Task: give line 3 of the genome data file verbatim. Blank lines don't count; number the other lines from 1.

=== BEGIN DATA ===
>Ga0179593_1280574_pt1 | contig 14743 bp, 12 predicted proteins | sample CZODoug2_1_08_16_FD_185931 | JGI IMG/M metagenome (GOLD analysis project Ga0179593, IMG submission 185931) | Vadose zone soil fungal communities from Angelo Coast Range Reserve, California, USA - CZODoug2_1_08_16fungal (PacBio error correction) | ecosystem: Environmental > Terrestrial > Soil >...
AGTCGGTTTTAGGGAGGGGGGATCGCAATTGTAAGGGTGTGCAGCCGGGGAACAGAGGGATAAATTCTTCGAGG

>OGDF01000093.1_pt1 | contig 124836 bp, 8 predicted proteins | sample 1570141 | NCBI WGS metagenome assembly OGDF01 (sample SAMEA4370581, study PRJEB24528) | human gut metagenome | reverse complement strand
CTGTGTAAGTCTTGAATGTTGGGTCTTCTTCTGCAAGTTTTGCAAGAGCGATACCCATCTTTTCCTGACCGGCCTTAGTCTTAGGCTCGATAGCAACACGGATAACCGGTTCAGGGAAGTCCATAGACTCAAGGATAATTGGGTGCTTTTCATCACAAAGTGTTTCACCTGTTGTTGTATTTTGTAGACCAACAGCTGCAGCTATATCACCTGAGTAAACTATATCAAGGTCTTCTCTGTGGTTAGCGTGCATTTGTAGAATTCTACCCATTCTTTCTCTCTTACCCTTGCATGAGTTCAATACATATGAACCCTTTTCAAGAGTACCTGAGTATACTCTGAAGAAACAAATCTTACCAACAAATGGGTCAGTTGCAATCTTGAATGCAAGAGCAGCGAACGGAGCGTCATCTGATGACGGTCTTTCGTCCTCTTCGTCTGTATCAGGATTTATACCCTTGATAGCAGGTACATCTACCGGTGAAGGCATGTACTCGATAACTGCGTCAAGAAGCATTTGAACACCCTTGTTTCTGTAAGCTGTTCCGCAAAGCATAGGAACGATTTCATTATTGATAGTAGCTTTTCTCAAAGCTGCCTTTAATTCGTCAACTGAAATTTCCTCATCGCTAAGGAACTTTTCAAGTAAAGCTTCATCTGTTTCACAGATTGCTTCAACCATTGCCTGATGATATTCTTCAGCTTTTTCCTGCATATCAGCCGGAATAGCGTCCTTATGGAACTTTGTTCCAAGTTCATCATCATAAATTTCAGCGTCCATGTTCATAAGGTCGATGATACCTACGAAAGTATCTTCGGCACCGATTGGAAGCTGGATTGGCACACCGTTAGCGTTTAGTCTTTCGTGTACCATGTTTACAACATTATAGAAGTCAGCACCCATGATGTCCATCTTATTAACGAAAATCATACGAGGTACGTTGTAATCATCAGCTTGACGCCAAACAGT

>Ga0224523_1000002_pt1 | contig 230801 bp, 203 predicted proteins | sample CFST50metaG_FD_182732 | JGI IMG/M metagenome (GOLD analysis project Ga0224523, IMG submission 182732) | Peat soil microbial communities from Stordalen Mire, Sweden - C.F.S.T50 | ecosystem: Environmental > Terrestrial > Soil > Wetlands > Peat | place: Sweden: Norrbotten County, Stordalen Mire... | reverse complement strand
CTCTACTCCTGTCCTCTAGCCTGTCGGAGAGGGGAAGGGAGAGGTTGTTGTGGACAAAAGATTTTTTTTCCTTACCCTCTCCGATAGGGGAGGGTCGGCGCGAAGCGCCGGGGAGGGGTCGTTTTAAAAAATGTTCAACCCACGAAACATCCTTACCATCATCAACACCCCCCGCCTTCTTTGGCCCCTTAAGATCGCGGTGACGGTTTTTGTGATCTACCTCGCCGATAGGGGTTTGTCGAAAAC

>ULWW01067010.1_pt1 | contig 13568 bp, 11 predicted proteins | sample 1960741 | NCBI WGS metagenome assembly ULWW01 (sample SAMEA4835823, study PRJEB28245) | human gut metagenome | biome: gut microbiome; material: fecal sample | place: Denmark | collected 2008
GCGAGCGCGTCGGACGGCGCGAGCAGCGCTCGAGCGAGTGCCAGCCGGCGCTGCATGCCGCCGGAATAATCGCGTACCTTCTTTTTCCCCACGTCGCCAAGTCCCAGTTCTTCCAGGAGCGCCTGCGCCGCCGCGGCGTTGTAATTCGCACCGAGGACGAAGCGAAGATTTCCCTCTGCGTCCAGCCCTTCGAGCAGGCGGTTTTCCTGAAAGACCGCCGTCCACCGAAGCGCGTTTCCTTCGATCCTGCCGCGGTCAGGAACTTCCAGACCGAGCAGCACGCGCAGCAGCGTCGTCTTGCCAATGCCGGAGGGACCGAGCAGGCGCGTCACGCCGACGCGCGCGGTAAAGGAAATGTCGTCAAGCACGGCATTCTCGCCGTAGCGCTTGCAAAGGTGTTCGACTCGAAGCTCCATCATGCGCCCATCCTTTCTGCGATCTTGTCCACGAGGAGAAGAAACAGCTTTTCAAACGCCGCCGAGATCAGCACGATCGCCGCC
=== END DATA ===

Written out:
>OGDF01000093.1_pt1 | contig 124836 bp, 8 predicted proteins | sample 1570141 | NCBI WGS metagenome assembly OGDF01 (sample SAMEA4370581, study PRJEB24528) | human gut metagenome | reverse complement strand